Wednesday, September 17, 2008

An Entabled Moment

Last night I was walking home through the park after a play. It was late-dark. I saw a police car driving down my street with lights flashing. A figure was sprinting away on a side street and as the police car reached the corner the figure slowed to a non-conspicuous amble and disappeared down an alley. The paddy wagon turned into the park and drove slowly.

I followed the police car into the park.

Walking through the park I saw discarded clothes – hoodies and parkas lying on benches. The police car had stopped somewhere up ahead and I saw a cluster of angry figures yelling at each other. I heard a helicopter overhead. Back on my street another three police cars had arrived and were heading towards me. Somewhere beyond them was a man running. I probably shouldn’t have entered the darkest area of the park. I went home and locked the back door for the first time in a year.

Today I was sitting in the back park – the other one behind my house – and it was sunny and aggressively kind. I saw an envelope flying 100 feet above the ground a long way away. It was fluttering well above tree-level in the front park and I got up to find it. I made a beeline through the streets to the park I’d run from the night previously and stood looking for the white paper dancing in the breeze. Who was this letter for? Where had it gone? I never found it, and probably looked like a fool standing in the middle of the park staring at the sky.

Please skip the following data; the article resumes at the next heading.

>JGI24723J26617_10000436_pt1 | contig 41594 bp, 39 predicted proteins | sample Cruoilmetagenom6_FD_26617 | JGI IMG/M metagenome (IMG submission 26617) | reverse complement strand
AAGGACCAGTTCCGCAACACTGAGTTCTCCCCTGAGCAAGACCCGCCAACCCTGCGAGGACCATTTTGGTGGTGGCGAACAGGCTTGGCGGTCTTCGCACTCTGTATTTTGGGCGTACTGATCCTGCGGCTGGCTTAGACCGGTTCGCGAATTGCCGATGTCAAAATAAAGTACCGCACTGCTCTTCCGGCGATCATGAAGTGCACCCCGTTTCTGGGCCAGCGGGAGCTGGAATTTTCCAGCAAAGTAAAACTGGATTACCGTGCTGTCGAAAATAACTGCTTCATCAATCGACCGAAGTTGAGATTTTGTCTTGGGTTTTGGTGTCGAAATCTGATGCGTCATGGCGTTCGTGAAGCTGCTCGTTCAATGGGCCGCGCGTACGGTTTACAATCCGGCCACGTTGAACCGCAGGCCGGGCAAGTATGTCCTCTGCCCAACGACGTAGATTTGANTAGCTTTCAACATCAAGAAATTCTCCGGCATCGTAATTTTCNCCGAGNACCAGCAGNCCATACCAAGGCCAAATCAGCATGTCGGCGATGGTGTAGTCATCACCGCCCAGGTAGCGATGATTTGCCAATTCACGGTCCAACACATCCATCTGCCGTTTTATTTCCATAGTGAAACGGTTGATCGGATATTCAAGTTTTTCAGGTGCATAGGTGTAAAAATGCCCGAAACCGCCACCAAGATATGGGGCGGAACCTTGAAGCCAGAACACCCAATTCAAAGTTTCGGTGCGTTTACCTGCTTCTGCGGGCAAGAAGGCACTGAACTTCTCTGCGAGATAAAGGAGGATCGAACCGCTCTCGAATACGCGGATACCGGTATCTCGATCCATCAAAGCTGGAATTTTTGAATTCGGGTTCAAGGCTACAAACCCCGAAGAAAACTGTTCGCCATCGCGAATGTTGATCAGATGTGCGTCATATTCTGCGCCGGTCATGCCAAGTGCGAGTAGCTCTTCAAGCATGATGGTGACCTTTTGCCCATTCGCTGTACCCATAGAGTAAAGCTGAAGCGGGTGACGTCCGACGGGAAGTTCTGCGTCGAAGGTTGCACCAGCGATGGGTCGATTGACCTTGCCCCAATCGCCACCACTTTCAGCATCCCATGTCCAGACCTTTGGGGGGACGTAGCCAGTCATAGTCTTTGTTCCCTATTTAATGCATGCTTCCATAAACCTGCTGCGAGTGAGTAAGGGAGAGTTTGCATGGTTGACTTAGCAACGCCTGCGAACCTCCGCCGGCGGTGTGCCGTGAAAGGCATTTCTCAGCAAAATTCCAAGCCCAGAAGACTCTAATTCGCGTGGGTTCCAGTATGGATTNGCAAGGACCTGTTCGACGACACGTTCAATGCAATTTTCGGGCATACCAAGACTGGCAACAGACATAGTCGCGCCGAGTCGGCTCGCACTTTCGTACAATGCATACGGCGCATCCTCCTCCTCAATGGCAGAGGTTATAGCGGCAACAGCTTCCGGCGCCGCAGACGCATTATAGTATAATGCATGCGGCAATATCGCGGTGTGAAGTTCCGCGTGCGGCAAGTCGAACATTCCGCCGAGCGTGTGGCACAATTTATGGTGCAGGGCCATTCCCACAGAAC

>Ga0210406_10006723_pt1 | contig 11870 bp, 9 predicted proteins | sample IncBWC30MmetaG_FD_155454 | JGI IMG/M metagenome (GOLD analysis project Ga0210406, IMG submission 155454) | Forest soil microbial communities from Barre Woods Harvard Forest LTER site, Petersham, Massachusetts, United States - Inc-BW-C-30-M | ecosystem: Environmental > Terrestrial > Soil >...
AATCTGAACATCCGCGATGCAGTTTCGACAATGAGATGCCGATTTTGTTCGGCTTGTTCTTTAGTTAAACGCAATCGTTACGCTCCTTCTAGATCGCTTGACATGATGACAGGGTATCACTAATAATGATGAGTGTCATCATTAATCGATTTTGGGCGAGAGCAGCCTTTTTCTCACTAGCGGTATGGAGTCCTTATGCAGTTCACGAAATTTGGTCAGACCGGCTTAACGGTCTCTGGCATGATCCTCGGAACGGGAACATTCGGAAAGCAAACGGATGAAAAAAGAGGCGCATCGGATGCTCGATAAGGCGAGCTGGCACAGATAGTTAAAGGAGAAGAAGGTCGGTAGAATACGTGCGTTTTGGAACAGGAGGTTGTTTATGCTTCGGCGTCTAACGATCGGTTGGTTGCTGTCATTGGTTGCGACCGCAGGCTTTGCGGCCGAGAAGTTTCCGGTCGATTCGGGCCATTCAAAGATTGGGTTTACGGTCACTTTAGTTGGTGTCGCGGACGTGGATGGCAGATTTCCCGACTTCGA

I did find a cool white stone which I took home. It migh
t make a good paperweight, which is a saddening waypoint in anything’s existence.

Some of your letters will never reach their destination. Our finitude defines us.

What will you say? A living man spoke these lines? He sharpened a quill with his small pen knife to scribe these things in sloe or lampblack? At some reckonable and entabled moment? He is coming to steal my eyes. To seal my mouth with dirt.


Anonymous said...

born dancin'

not if you get to him first

much to be said for front foot offensives against death's onslaught

as bukowski had inscribed upon his tombstone:

'don't try'

Anonymous said...

You absolutely ripped the last paragraph from Cormac McCarthy's the road (pg 261). Plagiarism is shameful. Shame on you. It also means that you are not that good.